In a city wanting immigrants, Saint John councillor fights to bring new wife home

As Saint John rolls out a strategy to grow its population by attracting newcomers, Coun. Sean Casey struggles to bring his new wife to Canada from the Philippines.

Sean Casey expects it will take another year to get necessary approvals

Coun. Sean Casey has been trying to bring his wife, Mika Paz, to Saint John from the Philippines, but her move to Canada hasn't been approved by the federal government. (Sean Casey, submitted)

As Saint John rolls out a strategy to grow its population by attracting newcomers, Coun. Sean Casey fights his own battle to bring home his new wife, Mika Paz, who lives in Manila.

Casey met Paz six years ago in Singapore, and the couple were married in the Philippines in May.

He said they've now spent a year gathering most of the necessary paperwork and he expects they will wait up to a second year for the documents to work their way through the system at Immigration, Refugees and Citizenship Canada.

Being apart has been difficult, said Casey, who last saw Paz in November and isn't sure when he will see her next.

Couldn't get tourist visa

An earlier application by Paz to visit on a six-month tourist visa was rejected.

"She wants to come, she's excited to come," he said. "She wants me to try again for the tourist visa, while we're waiting."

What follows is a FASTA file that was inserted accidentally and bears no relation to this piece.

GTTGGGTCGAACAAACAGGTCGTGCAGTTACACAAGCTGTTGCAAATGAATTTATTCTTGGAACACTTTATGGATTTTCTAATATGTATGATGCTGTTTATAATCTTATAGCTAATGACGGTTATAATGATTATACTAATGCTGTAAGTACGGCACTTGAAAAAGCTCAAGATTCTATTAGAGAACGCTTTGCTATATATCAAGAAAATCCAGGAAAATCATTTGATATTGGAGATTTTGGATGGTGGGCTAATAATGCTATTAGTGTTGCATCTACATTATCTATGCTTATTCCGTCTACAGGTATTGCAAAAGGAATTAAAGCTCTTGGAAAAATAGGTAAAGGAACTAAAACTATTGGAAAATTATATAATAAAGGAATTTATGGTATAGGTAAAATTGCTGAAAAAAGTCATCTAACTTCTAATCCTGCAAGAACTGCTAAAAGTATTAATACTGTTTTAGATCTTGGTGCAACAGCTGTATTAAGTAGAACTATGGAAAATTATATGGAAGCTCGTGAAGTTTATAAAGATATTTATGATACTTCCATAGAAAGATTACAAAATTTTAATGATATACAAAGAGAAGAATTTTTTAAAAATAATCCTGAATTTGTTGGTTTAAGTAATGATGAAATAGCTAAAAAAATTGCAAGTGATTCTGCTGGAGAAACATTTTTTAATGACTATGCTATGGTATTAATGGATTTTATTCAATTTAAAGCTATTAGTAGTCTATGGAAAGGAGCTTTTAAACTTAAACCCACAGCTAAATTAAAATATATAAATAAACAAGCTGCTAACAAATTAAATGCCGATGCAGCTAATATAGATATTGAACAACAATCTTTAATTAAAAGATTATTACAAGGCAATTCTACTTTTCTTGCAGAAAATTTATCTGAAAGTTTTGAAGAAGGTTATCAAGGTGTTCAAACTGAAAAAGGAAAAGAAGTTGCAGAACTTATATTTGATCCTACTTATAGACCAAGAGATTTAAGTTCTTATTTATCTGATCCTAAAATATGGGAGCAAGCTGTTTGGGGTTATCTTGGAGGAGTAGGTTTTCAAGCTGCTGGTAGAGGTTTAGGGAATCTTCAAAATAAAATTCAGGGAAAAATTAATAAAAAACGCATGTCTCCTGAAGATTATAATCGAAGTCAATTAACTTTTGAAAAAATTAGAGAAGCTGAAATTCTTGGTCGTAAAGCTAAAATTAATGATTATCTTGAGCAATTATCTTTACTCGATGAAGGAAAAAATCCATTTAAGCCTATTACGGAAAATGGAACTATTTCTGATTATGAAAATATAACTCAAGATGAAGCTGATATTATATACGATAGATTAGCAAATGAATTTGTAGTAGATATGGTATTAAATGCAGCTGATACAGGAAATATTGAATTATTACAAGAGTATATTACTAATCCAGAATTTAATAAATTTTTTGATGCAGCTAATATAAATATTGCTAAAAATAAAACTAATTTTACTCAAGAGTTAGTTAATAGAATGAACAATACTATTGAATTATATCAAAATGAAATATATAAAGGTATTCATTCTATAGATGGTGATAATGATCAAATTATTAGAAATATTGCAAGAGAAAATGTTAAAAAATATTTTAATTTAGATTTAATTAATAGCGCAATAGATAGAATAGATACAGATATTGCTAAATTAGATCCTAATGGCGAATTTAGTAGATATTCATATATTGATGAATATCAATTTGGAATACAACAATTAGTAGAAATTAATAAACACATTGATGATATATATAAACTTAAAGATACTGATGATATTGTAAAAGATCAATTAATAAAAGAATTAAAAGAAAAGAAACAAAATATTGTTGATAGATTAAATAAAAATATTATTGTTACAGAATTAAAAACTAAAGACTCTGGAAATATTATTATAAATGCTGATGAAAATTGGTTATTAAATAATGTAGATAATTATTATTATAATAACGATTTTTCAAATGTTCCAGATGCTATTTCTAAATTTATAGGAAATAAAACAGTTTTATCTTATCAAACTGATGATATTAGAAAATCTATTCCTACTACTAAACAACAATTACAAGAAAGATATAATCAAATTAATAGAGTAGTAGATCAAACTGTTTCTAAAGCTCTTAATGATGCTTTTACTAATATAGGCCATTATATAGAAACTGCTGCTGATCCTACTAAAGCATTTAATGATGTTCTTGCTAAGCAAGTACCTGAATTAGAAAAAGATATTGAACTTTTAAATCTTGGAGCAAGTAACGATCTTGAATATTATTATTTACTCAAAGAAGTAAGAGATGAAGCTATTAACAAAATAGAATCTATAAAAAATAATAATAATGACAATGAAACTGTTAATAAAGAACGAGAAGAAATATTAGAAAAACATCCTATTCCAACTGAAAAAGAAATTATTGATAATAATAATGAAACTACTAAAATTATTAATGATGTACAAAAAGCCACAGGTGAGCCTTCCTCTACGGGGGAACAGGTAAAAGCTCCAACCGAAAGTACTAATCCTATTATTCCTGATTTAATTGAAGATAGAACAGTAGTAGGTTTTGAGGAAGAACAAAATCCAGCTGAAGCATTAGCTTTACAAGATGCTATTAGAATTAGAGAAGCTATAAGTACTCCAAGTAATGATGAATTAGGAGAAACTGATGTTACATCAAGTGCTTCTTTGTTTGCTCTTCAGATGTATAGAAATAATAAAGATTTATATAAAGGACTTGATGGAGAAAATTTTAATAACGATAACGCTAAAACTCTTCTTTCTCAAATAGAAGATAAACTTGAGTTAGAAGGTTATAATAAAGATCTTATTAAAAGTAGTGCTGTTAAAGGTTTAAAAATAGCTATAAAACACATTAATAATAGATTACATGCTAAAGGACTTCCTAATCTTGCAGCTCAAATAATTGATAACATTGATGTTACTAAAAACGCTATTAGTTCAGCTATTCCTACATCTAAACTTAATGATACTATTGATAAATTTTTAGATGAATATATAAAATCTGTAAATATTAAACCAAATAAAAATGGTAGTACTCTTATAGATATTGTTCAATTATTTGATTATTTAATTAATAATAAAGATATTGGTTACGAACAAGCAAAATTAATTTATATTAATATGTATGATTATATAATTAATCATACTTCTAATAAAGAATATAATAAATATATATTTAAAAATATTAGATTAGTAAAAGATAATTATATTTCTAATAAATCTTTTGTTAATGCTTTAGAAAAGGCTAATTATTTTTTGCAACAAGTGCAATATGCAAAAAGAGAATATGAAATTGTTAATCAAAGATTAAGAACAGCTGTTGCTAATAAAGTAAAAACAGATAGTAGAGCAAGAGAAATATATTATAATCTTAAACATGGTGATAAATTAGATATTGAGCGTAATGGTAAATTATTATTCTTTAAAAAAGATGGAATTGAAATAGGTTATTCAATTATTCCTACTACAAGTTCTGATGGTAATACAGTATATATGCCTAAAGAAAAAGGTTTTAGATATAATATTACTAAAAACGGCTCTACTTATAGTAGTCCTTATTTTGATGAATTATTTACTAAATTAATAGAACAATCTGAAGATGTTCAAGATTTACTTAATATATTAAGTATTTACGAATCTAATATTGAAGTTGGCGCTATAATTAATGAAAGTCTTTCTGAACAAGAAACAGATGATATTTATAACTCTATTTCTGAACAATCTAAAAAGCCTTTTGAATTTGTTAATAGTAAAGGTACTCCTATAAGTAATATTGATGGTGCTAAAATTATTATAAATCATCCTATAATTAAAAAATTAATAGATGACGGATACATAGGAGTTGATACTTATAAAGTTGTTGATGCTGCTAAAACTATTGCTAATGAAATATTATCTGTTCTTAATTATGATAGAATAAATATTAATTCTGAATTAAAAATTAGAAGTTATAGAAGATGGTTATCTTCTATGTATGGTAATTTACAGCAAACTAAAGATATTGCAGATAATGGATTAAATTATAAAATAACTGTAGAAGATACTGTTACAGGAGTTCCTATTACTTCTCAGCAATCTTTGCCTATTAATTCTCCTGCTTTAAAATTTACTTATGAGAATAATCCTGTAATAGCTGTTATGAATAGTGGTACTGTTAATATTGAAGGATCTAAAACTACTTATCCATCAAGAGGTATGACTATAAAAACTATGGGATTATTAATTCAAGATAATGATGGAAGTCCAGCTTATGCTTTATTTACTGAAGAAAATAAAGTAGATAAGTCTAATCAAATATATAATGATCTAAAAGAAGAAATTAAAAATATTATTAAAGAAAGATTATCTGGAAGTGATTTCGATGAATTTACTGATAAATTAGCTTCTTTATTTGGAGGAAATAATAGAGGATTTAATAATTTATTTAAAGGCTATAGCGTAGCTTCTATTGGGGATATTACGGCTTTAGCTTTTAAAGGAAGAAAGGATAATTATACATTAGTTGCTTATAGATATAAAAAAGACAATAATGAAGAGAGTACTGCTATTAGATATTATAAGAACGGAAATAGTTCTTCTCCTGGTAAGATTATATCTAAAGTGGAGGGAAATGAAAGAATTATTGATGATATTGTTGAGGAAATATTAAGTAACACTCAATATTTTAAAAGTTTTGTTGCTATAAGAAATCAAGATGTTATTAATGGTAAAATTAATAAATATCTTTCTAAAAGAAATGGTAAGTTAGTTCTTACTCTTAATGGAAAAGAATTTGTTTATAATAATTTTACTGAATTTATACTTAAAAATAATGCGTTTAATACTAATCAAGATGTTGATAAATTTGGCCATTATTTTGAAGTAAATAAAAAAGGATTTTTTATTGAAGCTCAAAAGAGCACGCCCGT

This week, city council was presented with a proposed population growth framework to be approved later this month.

Its aim is to attract newcomers, including immigrants and refugees. It also proposes ways to enhance life in Saint John both to keep new arrivals here and to keep young people from leaving.

It's an attempt to reverse a long trend of population decline that saw the city lose 2,488 people over the most recent census period ending in 2016.

After listening to the presentation, Casey spoke out to his fellow councillors and the public.

"My wife in the Philippines would love to come to Saint John," he said. "She has nine brothers and sisters and they would probably like to come here too". 

Speaking to CBC News later, Casey reviewed the list of items the couple have been required to assemble.

Government looks for proof

They include photographs, passport stamps and other documents to prove they know each other.

"A lot of personal questions," he said.

Mounting costs are also a challenge. Each trip to spend time in the Philippines with Paz begins with the outlay of between $1,500 and $2,000 for airfare.

He expects a physical exam, one of the final hurdles for his wife, will cost as much as $3,000, and Immigration, Refugees and Citizenship Canada then charges $1,000 to process the paperwork.

The department's website says it can take 12 months to approve an application to sponsor a spouse.